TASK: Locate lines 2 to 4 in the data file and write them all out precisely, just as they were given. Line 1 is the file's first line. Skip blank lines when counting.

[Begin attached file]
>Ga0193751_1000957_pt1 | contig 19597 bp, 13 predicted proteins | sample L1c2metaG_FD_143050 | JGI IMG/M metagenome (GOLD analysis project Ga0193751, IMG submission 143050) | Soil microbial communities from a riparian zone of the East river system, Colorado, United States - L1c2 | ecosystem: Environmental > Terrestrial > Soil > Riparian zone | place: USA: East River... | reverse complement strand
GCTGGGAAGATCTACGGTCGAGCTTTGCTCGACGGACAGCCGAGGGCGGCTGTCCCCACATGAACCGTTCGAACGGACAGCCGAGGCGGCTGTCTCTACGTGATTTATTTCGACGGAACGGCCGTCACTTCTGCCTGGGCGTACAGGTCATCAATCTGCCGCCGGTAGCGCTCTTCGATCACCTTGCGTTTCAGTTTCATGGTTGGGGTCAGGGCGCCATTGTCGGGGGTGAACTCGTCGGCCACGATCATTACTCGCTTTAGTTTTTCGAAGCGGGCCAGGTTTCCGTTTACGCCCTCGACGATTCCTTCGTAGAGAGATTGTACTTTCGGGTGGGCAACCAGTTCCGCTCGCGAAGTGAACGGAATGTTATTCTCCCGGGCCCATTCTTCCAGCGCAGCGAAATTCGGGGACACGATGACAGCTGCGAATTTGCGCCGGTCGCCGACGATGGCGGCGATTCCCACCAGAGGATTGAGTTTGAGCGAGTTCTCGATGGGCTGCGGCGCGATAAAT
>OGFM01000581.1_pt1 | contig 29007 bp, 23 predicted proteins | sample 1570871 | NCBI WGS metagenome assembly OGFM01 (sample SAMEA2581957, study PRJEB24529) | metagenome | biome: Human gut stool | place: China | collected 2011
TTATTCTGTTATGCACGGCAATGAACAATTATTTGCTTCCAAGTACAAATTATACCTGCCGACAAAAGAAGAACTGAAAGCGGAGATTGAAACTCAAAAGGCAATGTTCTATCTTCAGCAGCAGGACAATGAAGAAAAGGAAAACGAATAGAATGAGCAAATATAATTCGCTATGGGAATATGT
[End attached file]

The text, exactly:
GCTGGGAAGATCTACGGTCGAGCTTTGCTCGACGGACAGCCGAGGGCGGCTGTCCCCACATGAACCGTTCGAACGGACAGCCGAGGCGGCTGTCTCTACGTGATTTATTTCGACGGAACGGCCGTCACTTCTGCCTGGGCGTACAGGTCATCAATCTGCCGCCGGTAGCGCTCTTCGATCACCTTGCGTTTCAGTTTCATGGTTGGGGTCAGGGCGCCATTGTCGGGGGTGAACTCGTCGGCCACGATCATTACTCGCTTTAGTTTTTCGAAGCGGGCCAGGTTTCCGTTTACGCCCTCGACGATTCCTTCGTAGAGAGATTGTACTTTCGGGTGGGCAACCAGTTCCGCTCGCGAAGTGAACGGAATGTTATTCTCCCGGGCCCATTCTTCCAGCGCAGCGAAATTCGGGGACACGATGACAGCTGCGAATTTGCGCCGGTCGCCGACGATGGCGGCGATTCCCACCAGAGGATTGAGTTTGAGCGAGTTCTCGATGGGCTGCGGCGCGATAAAT
>OGFM01000581.1_pt1 | contig 29007 bp, 23 predicted proteins | sample 1570871 | NCBI WGS metagenome assembly OGFM01 (sample SAMEA2581957, study PRJEB24529) | metagenome | biome: Human gut stool | place: China | collected 2011
TTATTCTGTTATGCACGGCAATGAACAATTATTTGCTTCCAAGTACAAATTATACCTGCCGACAAAAGAAGAACTGAAAGCGGAGATTGAAACTCAAAAGGCAATGTTCTATCTTCAGCAGCAGGACAATGAAGAAAAGGAAAACGAATAGAATGAGCAAATATAATTCGCTATGGGAATATGT